Under paragraph 15(a) of the Rules, “A Panel shall decide a complaint on the basis of the statements and documents submitted and in accordance with the Policy, these Rules and any rules and principles of law that it deems applicable.”
A. Identical or Confusingly Similar
The UDRP Complaint must be grounded on a trademark or service mark. The Policy is not restricted to registered trademarks, but claims based on an unregistered or “common law” mark require a showing that the mark has become a distinctive identifier that consumers associate with the Complainant’s goods or services (a quality referred to as “acquired distinctiveness” or “secondary meaning”). See WIPO Overview of WIPO Panel Views on Selected UDRP Questions, Third Edition (“WIPO Overview 3.0”), section 1.3. Relevant evidence for this quality includes the nature and duration of the mark, the volume of sales under the mark, the extent of advertising, and the degree of public recognition. Id.
Here, the Panel finds persuasive evidence in the record that the Complainant’s name NATIONAL SECURITIES CORPORATION and a short form of that name, NATIONAL SECURITIES, have acquired distinctiveness in association with a variety of financial services in a nationwide market in the US over a period of some 60 years, reinforced by an online presence in the past 20 years. The record includes evidence of substantial advertising and sales under the marks, which are used by leading, publicly traded financial services group.
The Domain Name incorporates the NATIONAL SECURITIES mark (excluding the intervening space between the two words, which is not technically possible to include in a URL address in the DNS system) and substitutes the common abbreviation “corp” for the word “corporation” that appears in the mark NATIONAL SECURITIES CORPORATION. This generic addition does not avoid confusion.
The first element of a UDRP complaint “serves essentially as a standing requirement” and entails “a straightforward visual or aural comparison of the trademark with the alphanumeric string in the domain name”. See WIPO Overview 3.0, section 1.7. The Panel concludes under this test that the Domain Name is confusingly similar for purposes of the first element of the Policy.
B. Rights or Legitimate Interests
Paragraph 4(c) of the Policy gives non-exclusive examples of instances in which the Respondent may establish rights or legitimate interests in the Domain Name, by demonstrating any of the following:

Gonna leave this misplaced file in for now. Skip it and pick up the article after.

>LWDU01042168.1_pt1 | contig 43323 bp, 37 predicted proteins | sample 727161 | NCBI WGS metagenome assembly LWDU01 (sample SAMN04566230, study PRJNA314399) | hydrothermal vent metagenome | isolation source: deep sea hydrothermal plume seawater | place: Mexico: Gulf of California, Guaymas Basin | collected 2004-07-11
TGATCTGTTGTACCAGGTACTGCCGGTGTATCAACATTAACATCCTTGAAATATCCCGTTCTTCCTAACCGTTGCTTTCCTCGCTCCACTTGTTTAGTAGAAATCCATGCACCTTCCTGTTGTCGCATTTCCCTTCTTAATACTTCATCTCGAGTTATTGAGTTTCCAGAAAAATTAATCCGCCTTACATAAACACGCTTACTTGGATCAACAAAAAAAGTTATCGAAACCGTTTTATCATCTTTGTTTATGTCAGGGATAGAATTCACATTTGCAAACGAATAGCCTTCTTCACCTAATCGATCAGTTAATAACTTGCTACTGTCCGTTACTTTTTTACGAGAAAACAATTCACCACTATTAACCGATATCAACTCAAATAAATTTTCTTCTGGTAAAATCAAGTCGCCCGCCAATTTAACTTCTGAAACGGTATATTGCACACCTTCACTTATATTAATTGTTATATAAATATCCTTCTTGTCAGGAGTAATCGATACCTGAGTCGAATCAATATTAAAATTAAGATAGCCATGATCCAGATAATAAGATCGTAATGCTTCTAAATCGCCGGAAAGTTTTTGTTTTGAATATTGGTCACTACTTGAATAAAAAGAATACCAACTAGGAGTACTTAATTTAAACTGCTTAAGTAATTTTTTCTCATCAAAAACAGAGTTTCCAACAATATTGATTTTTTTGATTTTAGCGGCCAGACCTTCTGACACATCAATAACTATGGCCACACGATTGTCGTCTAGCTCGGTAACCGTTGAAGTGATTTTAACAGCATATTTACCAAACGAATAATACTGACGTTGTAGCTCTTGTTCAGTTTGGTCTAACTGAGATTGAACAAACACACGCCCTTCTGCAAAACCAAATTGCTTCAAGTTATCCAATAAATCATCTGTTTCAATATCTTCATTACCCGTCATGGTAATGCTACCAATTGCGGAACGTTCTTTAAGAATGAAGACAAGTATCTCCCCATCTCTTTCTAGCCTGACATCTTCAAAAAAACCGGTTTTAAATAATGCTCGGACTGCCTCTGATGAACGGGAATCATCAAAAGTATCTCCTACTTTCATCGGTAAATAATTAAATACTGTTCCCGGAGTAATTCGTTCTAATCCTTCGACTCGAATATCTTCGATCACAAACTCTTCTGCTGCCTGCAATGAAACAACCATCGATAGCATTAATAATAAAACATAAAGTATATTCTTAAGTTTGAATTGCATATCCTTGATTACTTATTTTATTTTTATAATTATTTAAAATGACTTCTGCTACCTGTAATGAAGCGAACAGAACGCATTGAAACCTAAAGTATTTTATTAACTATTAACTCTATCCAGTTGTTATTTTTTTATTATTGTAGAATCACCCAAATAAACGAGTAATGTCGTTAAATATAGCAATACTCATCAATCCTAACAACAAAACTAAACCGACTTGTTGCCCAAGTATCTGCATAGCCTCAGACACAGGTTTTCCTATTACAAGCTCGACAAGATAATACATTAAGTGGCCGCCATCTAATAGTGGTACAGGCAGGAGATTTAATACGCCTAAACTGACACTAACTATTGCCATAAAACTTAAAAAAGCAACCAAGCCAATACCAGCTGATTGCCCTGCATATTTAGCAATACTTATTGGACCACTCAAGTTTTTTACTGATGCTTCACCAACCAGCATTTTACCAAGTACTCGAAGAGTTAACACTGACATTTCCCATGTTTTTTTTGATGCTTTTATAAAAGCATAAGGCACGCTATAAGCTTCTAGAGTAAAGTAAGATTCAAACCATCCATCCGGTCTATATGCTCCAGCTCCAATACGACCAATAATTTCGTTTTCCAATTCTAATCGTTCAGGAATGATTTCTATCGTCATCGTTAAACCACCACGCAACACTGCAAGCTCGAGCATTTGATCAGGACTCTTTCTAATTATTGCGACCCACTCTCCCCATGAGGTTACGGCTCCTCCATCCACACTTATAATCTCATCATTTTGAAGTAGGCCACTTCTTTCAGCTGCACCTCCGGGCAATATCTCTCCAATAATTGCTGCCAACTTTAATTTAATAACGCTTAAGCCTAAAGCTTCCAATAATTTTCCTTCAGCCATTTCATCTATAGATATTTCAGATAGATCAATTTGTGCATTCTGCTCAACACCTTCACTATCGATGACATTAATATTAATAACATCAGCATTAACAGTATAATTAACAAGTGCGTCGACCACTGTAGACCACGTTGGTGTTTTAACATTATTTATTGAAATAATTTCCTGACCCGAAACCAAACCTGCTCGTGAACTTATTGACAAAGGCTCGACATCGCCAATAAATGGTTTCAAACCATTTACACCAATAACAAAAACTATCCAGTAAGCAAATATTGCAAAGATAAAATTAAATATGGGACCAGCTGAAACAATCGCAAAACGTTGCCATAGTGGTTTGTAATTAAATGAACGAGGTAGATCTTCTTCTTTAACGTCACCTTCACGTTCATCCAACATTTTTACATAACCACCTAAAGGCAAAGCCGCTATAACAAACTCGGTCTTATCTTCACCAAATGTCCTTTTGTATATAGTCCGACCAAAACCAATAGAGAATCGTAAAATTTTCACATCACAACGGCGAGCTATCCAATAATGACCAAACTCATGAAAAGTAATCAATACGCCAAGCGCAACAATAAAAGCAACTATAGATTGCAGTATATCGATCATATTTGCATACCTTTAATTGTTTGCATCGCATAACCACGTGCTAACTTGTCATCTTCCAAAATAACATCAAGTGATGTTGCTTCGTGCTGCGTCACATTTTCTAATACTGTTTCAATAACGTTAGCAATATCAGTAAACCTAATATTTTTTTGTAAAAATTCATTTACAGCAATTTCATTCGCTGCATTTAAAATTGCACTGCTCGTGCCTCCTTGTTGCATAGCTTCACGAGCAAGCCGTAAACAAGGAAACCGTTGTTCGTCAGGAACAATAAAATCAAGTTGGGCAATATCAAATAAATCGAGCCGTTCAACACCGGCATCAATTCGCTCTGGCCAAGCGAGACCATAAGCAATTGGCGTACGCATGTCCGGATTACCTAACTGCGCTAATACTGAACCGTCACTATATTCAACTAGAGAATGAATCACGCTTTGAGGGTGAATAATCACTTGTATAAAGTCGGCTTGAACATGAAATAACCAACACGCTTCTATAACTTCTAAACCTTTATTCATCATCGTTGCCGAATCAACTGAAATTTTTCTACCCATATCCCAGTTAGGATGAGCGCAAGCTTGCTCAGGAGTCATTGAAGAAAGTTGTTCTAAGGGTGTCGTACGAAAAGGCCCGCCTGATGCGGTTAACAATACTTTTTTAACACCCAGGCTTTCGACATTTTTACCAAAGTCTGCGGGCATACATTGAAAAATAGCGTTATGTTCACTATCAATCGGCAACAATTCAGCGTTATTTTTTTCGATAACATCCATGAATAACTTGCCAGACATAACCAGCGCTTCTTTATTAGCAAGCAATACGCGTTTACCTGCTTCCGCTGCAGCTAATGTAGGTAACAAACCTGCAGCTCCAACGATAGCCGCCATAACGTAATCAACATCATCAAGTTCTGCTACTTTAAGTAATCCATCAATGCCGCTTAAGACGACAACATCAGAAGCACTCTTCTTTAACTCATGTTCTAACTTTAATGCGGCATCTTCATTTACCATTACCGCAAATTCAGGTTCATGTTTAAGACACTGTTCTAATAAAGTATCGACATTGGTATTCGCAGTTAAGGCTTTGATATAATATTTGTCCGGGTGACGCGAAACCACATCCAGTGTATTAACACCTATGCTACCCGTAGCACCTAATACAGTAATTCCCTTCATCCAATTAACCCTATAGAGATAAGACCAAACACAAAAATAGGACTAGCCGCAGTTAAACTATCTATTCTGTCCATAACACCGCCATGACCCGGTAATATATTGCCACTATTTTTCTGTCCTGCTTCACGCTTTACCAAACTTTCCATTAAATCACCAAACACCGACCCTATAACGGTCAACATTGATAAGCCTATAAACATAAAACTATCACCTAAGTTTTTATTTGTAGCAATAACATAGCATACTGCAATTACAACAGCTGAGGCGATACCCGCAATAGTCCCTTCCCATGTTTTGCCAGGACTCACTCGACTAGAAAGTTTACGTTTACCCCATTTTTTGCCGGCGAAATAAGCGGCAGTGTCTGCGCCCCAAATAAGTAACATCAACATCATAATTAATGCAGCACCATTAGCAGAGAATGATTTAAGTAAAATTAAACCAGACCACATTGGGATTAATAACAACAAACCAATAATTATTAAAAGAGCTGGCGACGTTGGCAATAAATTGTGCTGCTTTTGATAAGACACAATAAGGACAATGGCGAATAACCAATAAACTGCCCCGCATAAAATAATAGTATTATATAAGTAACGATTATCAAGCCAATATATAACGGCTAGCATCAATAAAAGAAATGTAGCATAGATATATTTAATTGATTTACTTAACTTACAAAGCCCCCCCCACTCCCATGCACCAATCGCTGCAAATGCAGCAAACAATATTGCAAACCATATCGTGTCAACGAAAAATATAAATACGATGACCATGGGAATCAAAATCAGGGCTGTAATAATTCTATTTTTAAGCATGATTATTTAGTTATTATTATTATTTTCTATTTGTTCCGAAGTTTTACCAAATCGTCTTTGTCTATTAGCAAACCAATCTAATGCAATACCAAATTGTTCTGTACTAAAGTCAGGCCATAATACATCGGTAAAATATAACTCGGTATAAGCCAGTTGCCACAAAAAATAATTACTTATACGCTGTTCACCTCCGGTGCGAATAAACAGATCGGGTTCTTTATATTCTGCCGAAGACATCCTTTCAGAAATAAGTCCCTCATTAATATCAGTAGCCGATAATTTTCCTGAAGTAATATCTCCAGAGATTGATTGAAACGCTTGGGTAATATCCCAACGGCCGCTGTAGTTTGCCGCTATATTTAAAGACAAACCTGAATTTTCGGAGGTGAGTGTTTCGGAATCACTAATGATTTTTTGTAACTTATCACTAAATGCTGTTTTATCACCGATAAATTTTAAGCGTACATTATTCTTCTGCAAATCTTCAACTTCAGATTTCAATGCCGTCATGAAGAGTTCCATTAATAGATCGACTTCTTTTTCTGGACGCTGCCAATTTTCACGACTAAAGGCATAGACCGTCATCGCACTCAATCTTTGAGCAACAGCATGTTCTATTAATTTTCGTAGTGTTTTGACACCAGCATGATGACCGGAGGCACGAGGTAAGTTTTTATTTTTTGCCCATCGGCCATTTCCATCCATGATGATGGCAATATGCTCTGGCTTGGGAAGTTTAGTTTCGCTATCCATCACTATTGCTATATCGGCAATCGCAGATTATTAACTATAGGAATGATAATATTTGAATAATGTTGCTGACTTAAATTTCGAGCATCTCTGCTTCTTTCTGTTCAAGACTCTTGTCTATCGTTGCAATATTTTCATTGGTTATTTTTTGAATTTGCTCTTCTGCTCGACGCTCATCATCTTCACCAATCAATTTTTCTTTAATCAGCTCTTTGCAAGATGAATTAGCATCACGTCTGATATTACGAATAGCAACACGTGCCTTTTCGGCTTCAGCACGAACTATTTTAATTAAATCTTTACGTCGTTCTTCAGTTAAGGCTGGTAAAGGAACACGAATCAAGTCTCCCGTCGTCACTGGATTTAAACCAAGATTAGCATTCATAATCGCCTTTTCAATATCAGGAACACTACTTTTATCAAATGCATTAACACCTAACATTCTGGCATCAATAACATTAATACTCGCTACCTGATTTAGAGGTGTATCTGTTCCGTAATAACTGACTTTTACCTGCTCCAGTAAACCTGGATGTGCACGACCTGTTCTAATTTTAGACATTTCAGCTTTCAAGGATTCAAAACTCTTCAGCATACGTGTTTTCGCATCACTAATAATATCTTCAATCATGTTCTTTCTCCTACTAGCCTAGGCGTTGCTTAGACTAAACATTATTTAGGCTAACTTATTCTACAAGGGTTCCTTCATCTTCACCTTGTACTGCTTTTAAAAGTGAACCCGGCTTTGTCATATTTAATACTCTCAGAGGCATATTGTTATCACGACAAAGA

(i) before any notice to it of the dispute, the Respondent’s use of, or demonstrable preparations to use, the Domain Name or a name corresponding to the Domain Name in connection with a bona fide offering of goods or services; or
(ii) that the Respondent has been commonly known by the Domain Name, even if it has acquired no trademark or service mark rights; or
(iii) the Respondent is making a legitimate noncommercial or fair use of the Domain Name, without intent for commercial gain to misleadingly divert consumers or to tarnish the trademark or service mark at issue.
Since a respondent in a UDRP proceeding is in the best position to assert rights or legitimate interests in a disputed domain name, it is well established that after a complainant makes a prima facie case, the burden of production on this element shifts to the respondent to come forward with relevant evidence of its rights or legitimate interests in the domain name. See WIPO Overview 3.0, section 2.1.
Here, the Complainant has demonstrated common law trademark rights and confusing similarity, and the Complainant denies authorizing the Respondent to use the NATIONAL SECURITIES marks in the Domain Name, so the burden falls to the Respondent to demonstrate rights or legitimate interests in the Domain Name. The Respondent has no corresponding mark and is not known by a corresponding name, but the Respondent argues that it has been making preparations for a legitimate commercial use of the Domain Name relevant to its generic sense, appealing to potential clients in national financial services markets such as securities, banking, and insurance firms. Logically, the argument only applies to the first of these, as the others are not “securities” firms. In any event, this rationale is persuasive only if it is more likely than not that the Respondent selected the Domain Name for its generic rather than its trademark value. As this assessment depends on the same facts that are used to evaluate the third element, bad faith, it is treated jointly with that element below.